STAVROS NIARCHOS FOUNDATION
364 Syggrou Avenue, Kallithea
Ticket prices: €15, €20
Students, children: €10
Operetta in three acts
Greek National Opera Alternative Stage
Stavros Niarchos Foundation Cultural Center
In cooperation with the Athens Municipality Musical Ensembles
Starts at: 20.30 |
Spyros Samaras’ The princess of Sazan (1915) is the second of the composer’s three operas. It is a work that portrays the tensions of a turbulent period during which Greece was territorially expanded. Under the experienced direction of Victor Arditti, The princess of Sazan finds its way back to the stage after many decades, in a performance that measures up against this great work’s political and entertaining aspects.
A part of the third cycle of the GNO Alternative Stage’s 2019 Musical Theatre Days: Treasures of the Greek light musical theatre.
On a small barren island called Sazan, its few inhabitants have gathered at the village square to celebrate five years since the day princess Dolly took over the administration and turned the place into a peculiar princedom. However, the islanders do not seem so pleased. Gossip runs wild and the foreign domination gives rise to many objections and discussions. Princess Dolly is an eccentric rich American who bought the island from the Albanians and spends her money to satisfy her crazy tastes, while her government consists of a gang of embezzlers who flatter her weakness to serve their own interests, exploiting the island.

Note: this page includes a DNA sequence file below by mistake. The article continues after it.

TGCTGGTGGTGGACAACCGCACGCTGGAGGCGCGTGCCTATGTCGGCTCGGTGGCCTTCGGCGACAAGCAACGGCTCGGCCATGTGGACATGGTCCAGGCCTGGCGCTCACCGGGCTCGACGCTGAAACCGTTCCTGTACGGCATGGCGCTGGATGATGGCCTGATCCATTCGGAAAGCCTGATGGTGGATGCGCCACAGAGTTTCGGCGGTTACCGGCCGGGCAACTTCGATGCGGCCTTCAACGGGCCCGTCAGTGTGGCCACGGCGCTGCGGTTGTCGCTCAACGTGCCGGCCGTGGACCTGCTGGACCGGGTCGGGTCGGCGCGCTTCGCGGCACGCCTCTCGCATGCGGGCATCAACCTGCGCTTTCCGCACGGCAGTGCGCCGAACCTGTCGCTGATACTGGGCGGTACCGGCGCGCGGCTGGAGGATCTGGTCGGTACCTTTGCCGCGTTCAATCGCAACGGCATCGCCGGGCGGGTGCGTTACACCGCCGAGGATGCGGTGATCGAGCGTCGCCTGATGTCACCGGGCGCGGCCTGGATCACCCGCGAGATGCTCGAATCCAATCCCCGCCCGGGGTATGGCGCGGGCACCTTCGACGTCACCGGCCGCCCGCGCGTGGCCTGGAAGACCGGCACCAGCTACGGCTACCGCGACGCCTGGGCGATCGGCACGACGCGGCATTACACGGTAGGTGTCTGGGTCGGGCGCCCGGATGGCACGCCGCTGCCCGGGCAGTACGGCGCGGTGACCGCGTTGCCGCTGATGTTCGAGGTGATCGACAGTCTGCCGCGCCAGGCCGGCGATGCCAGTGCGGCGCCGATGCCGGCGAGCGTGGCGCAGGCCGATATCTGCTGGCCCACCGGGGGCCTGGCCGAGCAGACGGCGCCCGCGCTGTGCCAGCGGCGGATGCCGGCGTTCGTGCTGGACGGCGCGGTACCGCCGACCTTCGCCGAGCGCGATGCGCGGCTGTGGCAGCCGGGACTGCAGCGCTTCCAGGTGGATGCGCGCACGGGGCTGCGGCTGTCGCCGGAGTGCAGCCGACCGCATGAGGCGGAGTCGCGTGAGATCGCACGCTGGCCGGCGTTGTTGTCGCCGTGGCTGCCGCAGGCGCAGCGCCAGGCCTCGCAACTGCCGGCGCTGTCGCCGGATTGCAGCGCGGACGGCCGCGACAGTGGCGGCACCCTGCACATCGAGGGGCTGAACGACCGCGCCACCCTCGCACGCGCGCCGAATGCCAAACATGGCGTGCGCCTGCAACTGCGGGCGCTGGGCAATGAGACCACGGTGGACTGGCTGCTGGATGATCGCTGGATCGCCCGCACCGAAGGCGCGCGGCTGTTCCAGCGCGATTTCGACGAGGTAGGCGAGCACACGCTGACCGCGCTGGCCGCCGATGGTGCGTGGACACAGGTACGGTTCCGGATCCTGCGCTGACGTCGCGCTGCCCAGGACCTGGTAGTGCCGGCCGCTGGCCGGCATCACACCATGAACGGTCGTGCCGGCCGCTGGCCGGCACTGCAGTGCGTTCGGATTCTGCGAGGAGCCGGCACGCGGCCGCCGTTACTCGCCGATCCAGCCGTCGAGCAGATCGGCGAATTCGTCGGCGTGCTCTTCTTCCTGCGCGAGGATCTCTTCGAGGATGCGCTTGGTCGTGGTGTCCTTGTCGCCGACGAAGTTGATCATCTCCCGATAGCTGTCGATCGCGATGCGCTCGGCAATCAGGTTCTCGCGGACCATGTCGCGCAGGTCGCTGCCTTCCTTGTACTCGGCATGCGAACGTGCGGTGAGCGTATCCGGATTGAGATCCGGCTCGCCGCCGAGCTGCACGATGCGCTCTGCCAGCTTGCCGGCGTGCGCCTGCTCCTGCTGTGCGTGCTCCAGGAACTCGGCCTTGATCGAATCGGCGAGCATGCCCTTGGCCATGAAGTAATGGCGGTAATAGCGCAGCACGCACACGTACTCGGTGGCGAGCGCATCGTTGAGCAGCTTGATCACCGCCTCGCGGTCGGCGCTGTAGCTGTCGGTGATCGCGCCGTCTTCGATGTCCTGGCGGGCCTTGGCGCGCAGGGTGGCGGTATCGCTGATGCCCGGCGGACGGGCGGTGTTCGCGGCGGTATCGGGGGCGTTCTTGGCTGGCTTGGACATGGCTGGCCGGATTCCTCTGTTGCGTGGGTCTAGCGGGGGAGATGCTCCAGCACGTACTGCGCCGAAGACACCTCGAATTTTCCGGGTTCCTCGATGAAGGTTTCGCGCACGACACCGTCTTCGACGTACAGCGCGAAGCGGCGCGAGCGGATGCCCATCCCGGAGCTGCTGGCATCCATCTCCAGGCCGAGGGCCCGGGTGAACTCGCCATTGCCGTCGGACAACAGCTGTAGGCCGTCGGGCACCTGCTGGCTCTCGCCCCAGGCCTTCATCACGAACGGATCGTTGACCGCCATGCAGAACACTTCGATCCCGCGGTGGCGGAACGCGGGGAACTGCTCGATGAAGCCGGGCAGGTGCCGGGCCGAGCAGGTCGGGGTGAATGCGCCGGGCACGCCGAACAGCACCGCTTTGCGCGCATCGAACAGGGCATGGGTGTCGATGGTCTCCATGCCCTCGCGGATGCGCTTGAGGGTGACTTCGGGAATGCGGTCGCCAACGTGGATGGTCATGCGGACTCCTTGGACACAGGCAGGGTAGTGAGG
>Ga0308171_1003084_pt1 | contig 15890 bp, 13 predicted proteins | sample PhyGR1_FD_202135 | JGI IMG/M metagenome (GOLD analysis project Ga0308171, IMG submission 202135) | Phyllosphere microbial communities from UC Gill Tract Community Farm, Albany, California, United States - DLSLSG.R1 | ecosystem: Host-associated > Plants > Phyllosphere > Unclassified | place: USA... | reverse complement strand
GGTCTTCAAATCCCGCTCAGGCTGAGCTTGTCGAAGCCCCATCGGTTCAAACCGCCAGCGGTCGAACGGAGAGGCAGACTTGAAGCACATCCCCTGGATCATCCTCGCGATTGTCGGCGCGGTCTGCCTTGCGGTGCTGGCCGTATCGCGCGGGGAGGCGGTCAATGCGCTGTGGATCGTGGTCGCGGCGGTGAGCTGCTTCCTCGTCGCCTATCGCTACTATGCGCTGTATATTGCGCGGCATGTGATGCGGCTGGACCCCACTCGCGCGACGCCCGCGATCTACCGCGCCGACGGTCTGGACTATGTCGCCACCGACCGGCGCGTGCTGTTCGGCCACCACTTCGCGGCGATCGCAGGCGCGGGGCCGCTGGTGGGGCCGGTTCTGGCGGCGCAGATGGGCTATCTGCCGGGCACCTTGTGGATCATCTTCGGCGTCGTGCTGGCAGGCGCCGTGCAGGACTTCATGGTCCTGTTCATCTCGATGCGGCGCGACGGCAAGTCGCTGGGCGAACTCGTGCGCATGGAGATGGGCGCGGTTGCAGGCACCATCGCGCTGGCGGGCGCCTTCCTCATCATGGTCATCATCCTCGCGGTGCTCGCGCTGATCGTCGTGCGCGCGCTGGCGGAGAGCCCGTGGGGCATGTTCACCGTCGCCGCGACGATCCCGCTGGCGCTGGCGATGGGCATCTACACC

The grievances reach the princess’s ears and she sends the prime minister, the chamberlain and the maid in honour to conduct a research on what the people think about her administration. They appear to the islanders disguised as foreigners, and the information they collect proves to be anything but flattering. Fortunately, the arrival of the princess herself, who gives away money to all her subjects and offers them rich spectacles, changes the mood of the people, who get excited and praise the beautiful and charming ruler. Two foreigners from Epirus stand out among the crowd at the fair. They are there because one of them, Vangos, is in love with the princess and wants to protect her from an imminent attack prepared by the Albanians against her island. He rushes to warn her about the lurking danger, and perhaps, confess his love to her. What follows is a series of tragicomic incidents culminating in a happy ending, far from mundane pettiness.